During the Wellington conference in February 2008, France was part of the so-called like-minded group that circulated or supported proposals on exceptions to the prohibition, transition periods and interoperability that the CMC criticized as weakening the treaty text. [18] France also strongly opposed provisions in the draft treaty text assigning special responsibilities for past users of cluster munitions on the grounds that there should be no retroactive obligations in the treaty.[19] In addition, France, along with the United Kingdom, proposed lengthening the stockpile destruction deadline from six to 10 years.[20] France also suggested that the number of ratifications necessary before entry into force should be increased from 20 to 60.[21] At the conclusion of the Wellington conference, France, on behalf of the like-minded group, made a statement declaring dissatisfaction with the conference as it felt different opinions and views had not been taken into account in a balanced way.[22]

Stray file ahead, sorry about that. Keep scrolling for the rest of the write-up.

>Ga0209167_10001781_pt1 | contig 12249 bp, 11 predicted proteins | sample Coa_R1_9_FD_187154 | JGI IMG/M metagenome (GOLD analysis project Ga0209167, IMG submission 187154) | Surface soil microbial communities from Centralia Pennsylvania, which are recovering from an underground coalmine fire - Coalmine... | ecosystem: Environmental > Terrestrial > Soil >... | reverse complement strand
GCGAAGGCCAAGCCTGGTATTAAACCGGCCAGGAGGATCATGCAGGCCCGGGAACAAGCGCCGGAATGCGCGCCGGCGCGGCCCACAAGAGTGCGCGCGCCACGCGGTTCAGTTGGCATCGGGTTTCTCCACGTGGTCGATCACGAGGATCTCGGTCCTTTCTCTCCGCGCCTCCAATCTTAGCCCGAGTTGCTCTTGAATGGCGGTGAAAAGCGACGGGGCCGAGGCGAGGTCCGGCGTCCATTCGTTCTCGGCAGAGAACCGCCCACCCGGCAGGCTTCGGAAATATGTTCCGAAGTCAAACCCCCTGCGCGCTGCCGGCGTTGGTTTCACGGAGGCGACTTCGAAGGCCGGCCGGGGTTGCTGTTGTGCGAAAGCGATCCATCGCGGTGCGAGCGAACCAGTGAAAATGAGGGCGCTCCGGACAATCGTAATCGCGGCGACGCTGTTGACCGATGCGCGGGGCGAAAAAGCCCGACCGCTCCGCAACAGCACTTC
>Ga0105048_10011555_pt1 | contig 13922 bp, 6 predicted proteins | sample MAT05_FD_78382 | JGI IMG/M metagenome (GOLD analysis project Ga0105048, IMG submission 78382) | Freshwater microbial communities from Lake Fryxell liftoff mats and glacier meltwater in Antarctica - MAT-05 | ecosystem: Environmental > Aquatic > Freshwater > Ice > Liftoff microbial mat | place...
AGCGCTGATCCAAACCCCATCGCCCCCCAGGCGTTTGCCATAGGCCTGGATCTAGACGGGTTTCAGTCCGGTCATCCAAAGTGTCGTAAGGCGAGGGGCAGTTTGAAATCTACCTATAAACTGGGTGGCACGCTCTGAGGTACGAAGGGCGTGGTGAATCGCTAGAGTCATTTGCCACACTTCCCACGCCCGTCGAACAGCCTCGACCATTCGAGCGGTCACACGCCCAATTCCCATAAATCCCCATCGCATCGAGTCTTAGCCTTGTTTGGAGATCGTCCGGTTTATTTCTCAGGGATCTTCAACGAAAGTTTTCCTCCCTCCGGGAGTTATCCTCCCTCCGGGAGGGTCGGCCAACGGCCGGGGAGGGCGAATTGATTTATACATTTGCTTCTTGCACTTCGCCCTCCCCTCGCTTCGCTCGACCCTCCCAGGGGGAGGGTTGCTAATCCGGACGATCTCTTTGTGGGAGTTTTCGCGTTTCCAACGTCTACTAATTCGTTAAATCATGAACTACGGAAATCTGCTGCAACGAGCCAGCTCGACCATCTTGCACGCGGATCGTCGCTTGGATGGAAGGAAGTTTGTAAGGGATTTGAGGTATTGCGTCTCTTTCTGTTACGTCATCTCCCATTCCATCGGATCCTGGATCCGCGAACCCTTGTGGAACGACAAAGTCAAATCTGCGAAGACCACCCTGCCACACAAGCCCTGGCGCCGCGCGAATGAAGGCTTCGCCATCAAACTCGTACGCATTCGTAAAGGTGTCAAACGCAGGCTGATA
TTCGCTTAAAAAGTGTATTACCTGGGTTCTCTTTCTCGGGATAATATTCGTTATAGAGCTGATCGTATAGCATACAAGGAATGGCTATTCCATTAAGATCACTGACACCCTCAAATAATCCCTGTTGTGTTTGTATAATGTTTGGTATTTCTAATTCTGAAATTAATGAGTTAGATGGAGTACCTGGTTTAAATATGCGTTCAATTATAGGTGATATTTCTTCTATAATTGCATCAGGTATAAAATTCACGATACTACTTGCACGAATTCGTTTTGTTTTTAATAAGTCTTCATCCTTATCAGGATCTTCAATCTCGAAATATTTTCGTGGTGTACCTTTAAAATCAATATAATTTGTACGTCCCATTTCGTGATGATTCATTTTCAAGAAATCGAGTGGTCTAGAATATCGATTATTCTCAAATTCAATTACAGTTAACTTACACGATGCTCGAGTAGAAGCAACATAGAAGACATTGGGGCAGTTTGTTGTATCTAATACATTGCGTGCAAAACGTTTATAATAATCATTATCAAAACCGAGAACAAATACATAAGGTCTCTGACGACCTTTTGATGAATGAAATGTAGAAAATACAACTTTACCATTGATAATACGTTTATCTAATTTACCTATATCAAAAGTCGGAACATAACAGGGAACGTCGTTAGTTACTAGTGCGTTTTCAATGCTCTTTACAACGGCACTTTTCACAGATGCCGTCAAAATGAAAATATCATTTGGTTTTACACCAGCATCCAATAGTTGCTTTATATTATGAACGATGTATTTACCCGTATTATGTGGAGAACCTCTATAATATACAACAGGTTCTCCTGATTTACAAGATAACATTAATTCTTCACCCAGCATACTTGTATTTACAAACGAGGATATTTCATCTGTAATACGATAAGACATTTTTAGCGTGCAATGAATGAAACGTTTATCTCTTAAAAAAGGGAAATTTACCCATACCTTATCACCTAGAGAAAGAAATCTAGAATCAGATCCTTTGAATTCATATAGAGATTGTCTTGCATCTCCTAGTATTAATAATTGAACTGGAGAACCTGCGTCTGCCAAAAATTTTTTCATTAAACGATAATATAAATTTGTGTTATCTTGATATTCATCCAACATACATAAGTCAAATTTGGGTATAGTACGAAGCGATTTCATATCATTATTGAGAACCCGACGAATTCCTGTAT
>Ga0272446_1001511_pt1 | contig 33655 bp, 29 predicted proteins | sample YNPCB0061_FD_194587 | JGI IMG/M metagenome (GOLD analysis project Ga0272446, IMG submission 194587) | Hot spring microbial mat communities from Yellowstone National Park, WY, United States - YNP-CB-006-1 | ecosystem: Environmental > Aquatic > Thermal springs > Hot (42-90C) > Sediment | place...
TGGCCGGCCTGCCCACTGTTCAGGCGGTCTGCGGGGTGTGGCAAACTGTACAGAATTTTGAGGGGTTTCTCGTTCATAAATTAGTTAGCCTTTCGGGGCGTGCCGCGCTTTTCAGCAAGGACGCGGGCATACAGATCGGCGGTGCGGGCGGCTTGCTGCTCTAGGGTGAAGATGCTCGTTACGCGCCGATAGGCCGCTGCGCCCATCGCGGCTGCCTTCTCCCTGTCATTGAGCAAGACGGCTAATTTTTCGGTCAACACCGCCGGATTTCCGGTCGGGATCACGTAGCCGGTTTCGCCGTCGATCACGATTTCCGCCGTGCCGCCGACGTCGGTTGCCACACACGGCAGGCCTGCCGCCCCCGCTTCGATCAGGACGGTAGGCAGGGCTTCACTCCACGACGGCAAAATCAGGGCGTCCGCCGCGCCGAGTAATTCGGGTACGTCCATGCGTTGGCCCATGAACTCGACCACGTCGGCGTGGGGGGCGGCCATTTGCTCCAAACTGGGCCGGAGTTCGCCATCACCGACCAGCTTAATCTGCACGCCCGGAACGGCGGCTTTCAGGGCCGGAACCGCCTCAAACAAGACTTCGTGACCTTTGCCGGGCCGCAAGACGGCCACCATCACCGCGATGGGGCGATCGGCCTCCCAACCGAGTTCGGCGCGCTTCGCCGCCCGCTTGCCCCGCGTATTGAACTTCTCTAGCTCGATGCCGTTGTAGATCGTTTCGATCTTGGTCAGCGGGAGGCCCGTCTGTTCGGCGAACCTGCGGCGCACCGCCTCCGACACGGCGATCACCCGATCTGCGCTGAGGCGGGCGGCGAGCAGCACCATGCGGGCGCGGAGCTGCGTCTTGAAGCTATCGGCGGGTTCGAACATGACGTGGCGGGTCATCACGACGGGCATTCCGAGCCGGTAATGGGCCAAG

During the Dublin negotiations, on 23 May 2008, the French Minister of Foreign Affairs and Minister of Defense released a statement announcing that “to contribute to the momentum engaged and even before knowing the treaty’s definitive text,” France had decided to immediately withdraw its M26 rockets from its operational service. According to the statement, at that time, these accounted for over 90% of France’s cluster munition stocks. France stated this was a “major gesture demonstrating [France’s] armed forces’ responsible attitude.”[23] This announcement signalled a significant shift in France’s position toward the treaty text, particularly in terms of no longer calling for broad exceptions to the prohibition or for a transition period. This in turn appeared to have an impact on the position of others in the like-minded group.